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Old September 29th, 2009, 10:30 PM   #1
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over exposure vs under exposure in HD video

Hello,

Since I don't have any formal training I'd like to bring this question to the experts in the DV field on the board for some clarification.

I own a Sony FX-1, that has an adjustable Iris. When I'm filming it seems that the most important thing is that the exposure (f stops) is correct.

My question to everyone is: is there such thing as correct exposure?

I filmed one shoot and if the iris was open too much certain elements were clearly over exposed @ the expense of others being brought out of the "too dark" region.

On other shots It seems like underexposure (iris closed too much) is the only way to get correct contrast (I'm thinking nevermind the subject being filmed as long as there is a nice seperation between the sky and the clouds in the background).

I look at this one clip here shot with a Canon 5D and it looks like what I'm thinking, the sky and the clouds are in perfect contrast and the expense of the actors face (cleary if the iris was open more the details in the face would have been more visible).


YouTube - Canon EOS 5D Mark II and Glidecam 4000 Pro

to contrast, this video was filmed in the early hours of the morning and the suns glare made anything (including the actors) in the shadow too dark. You can see me adjusting the iris and the cameras ND filters on and off to find the ideal setting.

Is there such thing as an ideal setting in exposure?

YouTube - CCLEC

any info/help always welcome
Martin Wiosna is offline   Reply With Quote
Old September 30th, 2009, 12:46 AM   #2
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Correct exposure isn't always the same as creative exposure, but in most situations (at least where faces are concerned), you'll want to expose for skin tones. Learn to use the zebra function on your camera. I set mine for 70. When I see the lines on hot-spots of the faces, I know I'm getting a 'proper' exposure for that part of the image. All situations are different, and cameras can only handle a limited dynamic range. So even if you are 'properly' exposed for the faces, you can still blow-out the background (especially if the subject is backlit). The creative part of exposure comes to play when you want to direct the viewers attention to an element of the image. If you're going for a silhouette, then the faces will not be 'correctly' exposed as per the illustration above.
If you're not dealing with faces, then you can choose to expose for the sky, the ground, somewhere in-between....or (and this is where your skill comes to play), add/subtract light from a scene to control contrast or use gradient filters to balance them out. I suggest you read up a bit on exposure for photography, as the principles are the same.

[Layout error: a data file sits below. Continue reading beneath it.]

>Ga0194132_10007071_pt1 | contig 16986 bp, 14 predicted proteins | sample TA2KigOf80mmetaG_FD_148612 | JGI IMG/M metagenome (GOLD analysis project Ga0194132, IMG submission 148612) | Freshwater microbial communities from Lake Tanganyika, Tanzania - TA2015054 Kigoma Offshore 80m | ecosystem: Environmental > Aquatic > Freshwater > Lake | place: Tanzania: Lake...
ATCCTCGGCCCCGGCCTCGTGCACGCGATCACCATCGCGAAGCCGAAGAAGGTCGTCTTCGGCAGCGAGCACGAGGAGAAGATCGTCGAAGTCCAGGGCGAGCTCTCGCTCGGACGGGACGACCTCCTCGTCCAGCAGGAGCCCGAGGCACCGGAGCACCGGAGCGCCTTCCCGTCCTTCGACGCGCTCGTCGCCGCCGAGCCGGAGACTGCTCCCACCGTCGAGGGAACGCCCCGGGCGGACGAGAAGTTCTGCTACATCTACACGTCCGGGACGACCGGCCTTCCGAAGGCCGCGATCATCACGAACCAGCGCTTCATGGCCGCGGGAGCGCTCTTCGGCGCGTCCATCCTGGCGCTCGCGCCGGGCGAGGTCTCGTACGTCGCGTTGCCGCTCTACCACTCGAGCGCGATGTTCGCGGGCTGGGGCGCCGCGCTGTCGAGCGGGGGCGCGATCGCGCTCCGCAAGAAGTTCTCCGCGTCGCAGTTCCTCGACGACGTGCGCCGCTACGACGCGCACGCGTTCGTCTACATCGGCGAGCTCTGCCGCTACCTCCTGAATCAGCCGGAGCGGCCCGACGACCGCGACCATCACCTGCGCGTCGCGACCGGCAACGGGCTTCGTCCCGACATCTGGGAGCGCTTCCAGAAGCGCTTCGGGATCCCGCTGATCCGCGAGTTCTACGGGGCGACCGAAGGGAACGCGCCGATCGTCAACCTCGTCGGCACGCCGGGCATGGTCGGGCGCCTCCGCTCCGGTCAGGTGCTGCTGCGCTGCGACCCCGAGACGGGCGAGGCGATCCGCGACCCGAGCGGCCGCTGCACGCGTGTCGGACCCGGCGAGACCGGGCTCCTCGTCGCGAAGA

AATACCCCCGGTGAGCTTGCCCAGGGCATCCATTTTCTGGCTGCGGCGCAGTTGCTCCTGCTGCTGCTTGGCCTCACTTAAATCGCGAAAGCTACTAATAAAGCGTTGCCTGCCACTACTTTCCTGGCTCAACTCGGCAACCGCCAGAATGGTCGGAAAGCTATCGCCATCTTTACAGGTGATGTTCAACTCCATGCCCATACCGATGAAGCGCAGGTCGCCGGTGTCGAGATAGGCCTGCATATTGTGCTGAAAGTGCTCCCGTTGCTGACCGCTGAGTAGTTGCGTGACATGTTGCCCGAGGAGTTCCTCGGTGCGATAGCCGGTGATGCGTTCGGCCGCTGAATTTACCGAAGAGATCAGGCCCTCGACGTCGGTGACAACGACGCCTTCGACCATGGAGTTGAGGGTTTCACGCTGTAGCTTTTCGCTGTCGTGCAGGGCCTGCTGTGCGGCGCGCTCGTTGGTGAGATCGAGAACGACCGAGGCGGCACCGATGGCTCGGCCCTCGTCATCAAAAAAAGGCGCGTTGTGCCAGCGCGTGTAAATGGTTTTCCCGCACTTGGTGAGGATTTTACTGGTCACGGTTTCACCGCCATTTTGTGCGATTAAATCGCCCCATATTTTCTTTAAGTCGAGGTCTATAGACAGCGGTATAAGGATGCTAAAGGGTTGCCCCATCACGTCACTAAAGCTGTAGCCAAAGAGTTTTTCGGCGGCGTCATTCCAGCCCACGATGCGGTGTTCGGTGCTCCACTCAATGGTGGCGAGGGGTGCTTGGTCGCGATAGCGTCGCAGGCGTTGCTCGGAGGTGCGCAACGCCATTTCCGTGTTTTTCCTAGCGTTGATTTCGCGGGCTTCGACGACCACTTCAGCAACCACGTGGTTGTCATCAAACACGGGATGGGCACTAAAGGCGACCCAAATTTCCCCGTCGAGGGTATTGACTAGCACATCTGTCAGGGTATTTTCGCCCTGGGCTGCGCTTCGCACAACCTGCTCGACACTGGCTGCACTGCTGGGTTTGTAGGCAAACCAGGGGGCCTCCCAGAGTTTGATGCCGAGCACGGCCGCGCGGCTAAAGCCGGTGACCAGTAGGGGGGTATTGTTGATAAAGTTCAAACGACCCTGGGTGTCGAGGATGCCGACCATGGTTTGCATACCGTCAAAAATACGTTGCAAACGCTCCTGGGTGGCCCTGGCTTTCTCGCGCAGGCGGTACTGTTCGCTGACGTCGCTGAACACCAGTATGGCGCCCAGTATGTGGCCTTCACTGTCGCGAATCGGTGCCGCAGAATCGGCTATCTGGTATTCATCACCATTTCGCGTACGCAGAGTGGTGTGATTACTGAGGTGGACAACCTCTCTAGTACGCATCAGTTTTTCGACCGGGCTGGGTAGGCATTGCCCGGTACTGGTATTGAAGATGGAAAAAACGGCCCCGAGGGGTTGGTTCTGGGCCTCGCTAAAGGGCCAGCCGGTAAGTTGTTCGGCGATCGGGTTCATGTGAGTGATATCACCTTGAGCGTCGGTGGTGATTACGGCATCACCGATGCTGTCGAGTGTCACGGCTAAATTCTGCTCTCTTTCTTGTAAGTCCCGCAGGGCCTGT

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Old September 30th, 2009, 12:56 AM   #3
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Quote:
Originally Posted by Martin Wiosna View Post
Hello,

Since I don't have any formal training I'd like to bring this question to the experts in the DV field on the board for some clarification.

I own a Sony FX-1, that has an adjustable Iris. When I'm filming it seems that the most important thing is that the exposure (f stops) is correct.

My question to everyone is: is there such thing as correct exposure?

I filmed one shoot and if the iris was open too much certain elements were clearly over exposed @ the expense of others being brought out of the "too dark" region.

On other shots It seems like underexposure (iris closed too much) is the only way to get correct contrast (I'm thinking nevermind the subject being filmed as long as there is a nice seperation between the sky and the clouds in the background).

I look at this one clip here shot with a Canon 5D and it looks like what I'm thinking, the sky and the clouds are in perfect contrast and the expense of the actors face (cleary if the iris was open more the details in the face would have been more visible).


YouTube - Canon EOS 5D Mark II and Glidecam 4000 Pro

to contrast, this video was filmed in the early hours of the morning and the suns glare made anything (including the actors) in the shadow too dark. You can see me adjusting the iris and the cameras ND filters on and off to find the ideal setting.